Civil rights groups and internet group-chat administrators said Malaysia’s new guideline for social media and messaging platforms is a tool to silence government critics and obstruct freedom of expression.
The Malaysian Communications and Multimedia Commission (MCMC) late Wednesday released a list of six do’s and six don’ts targeted to administrators of WhatsApp and other platforms including Facebook, WeChat, Viber and Telegram.
“Such guidelines are intrusive into the privacy of citizens and their freedom of speech and certainly inconsistent with democratic practices,” Lawyers for Liberty executive director Eric Paulsen told BenarNews on Friday.
He called the guideline unnecessary and pushed for the MCMC to tackle real internet crimes, including criminal intimidation and scams.
The do’s outlined by the MCMC include: administrators should make clear the reason for the chat group; establish ground rules; comment on posts to ensure the discussion stays on track; consider removing those who consistently post inappropriate content; and cooperate with by enforcement agency investigations.
Its don’ts for administrators include: don’t be absent from their groups; don’t breach conditions set by the platform providers; don’t encourage or incite offensive posts; don’t allow discussions to wander off topic; don’t be afraid to deal with “trolls”; and don’t hinder investigations by enforcement agencies.
The guideline followed a warning by Deputy Communications and Multimedia Minister Jailani Johari on April 27 that WhatsApp group-chat administrators would face legal action for failing to stop the spread of fake news.
MCMC clarified his statement by adding other social media groups to the warning and said investigations would be carried out only if complaints were made about content being shared by the group.
“It should be stressed that any investigation will not differentiate between an administrator and a member of the group. If the administrator or any member of the group were found to spread false information, then legal action can be taken against them,” MCMC stated at the time.
Wednesday’s guideline targeted administrators only.
Critics pointed out that punishment provisions exist under the Communication and Multimedia Act targeting the spread of fake news, libel, fraud and exposure of classified information under the Official Secrets Act. The new guideline does not establish new or additional punishments.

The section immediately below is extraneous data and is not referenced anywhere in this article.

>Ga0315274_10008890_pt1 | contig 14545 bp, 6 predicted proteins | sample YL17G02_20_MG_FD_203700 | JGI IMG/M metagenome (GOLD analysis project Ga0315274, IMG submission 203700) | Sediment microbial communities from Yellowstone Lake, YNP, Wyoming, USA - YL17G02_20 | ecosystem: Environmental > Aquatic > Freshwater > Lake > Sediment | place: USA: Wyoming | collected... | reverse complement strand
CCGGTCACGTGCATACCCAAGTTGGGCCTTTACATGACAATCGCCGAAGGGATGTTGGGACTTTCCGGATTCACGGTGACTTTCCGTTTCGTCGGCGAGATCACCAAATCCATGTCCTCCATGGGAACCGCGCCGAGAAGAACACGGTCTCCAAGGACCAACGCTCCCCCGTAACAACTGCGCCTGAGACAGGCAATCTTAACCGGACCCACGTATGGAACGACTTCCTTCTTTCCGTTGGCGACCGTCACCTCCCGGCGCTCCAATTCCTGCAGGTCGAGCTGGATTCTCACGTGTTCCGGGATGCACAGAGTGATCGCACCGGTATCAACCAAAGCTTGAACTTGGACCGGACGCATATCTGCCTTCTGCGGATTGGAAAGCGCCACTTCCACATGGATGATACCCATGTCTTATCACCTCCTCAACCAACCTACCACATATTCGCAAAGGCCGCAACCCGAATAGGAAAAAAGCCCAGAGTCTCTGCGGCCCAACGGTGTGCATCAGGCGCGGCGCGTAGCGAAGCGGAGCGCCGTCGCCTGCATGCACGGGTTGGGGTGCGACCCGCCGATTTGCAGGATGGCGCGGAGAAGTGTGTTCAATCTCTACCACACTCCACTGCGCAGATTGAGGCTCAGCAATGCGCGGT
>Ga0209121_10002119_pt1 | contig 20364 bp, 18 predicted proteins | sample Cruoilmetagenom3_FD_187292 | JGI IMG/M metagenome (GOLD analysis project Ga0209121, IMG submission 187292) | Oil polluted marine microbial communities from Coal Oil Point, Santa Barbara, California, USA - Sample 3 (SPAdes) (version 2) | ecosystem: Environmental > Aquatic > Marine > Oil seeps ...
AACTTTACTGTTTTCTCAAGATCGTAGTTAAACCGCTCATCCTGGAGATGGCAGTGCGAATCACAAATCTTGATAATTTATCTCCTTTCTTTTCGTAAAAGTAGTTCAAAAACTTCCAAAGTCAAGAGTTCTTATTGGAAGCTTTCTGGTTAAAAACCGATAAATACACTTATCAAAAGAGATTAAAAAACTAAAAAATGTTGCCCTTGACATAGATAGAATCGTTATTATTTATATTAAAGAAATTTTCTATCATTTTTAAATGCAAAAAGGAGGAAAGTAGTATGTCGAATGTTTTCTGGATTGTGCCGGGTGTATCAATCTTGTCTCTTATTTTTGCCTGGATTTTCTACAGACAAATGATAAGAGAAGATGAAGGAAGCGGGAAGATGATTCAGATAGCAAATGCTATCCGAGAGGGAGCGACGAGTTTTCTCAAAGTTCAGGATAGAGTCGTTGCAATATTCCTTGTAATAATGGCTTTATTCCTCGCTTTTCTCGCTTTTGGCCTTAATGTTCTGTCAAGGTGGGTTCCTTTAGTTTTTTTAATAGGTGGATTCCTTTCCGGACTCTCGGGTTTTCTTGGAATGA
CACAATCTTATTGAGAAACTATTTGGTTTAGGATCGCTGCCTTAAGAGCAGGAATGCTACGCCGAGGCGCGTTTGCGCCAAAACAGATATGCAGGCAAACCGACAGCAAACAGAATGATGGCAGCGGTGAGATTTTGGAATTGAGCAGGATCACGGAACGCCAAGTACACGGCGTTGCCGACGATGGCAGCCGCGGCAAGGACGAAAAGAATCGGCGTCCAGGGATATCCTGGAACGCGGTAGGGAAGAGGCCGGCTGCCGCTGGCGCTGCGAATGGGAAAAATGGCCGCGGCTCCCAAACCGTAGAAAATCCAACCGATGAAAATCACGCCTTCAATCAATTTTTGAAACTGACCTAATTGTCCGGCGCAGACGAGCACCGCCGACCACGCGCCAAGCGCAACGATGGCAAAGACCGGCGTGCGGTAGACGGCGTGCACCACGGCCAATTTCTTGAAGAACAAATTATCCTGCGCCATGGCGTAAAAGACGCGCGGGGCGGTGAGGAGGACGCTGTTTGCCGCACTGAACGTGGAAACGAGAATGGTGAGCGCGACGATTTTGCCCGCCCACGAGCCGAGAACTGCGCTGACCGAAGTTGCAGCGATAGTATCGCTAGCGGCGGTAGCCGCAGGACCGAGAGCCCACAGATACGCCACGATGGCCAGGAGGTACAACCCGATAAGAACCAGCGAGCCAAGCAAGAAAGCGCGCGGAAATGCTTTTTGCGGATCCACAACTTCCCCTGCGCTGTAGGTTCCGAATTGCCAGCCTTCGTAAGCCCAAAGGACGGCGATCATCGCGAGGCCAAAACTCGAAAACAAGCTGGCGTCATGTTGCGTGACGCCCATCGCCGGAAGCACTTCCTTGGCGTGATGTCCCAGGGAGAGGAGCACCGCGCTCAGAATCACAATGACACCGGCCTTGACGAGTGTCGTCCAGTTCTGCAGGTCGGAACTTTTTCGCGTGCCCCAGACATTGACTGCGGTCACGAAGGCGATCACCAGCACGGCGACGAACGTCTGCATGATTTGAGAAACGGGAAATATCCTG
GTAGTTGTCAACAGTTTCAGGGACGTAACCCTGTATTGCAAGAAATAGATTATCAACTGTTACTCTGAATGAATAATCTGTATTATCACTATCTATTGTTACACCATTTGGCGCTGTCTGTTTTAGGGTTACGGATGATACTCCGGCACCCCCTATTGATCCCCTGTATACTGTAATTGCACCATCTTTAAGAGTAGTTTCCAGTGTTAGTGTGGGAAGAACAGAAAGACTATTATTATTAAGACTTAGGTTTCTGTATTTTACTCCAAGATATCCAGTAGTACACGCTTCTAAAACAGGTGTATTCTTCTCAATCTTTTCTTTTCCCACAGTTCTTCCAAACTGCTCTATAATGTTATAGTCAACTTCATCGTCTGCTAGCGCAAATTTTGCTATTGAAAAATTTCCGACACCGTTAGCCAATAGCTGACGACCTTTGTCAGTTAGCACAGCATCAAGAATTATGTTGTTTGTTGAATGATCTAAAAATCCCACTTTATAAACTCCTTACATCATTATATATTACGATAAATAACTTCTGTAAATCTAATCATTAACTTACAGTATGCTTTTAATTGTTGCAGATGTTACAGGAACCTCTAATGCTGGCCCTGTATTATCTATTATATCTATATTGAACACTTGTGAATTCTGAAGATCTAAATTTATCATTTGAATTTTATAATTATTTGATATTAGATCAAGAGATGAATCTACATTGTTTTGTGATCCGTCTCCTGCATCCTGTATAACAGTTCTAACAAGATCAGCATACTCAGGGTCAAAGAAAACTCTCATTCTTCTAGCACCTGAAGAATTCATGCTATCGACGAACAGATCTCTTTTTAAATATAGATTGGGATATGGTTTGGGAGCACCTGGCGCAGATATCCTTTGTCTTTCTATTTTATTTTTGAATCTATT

“It is an excuse to crackdown and intimidate government critics, rather than a sincere or practical attempt at addressing real issues,” Paulsen said.
On Friday, Communications and Multimedia Minister Salleh Said Keruak said MCMC merely was advising users and has no “involvement in any activities of spying conversations.”
“Hence, beware of fake news,” he told The New Straits Times.
Shamini Darshni, the executive director of Amnesty International Malaysia, disagreed, saying these platforms should be places to freely express beliefs and ideas without fear of interference.
“The MCMC guideline does nothing to protect the shrinking space for free expression,” she told BenarNews. “The guideline’s purpose is unclear and there should be an explanation.”
A Whatsapp administrator, who asked to be identified as Patrick, asked whether a special team will “snoop into people’s private conversations.”
“If the action is taken based on complaints, what if there is a ‘snitch’ in my group who lodges a false complaint against me with the authorities? Will I be hauled up for that?" the marketing executive who manages several WhatsApp groups among family and work colleagues told BenarNews.
Another administrator had similar concerns.
“Often, those who share unverified news in my family group are the elderly family members. I have often corrected them, saying it is a hoax, but when they keep doing it, how can I ‘warn’ them, or kick them out of the group?" an administrator of several Whatsapp groups who asked to be identified as Sheena told BenarNews.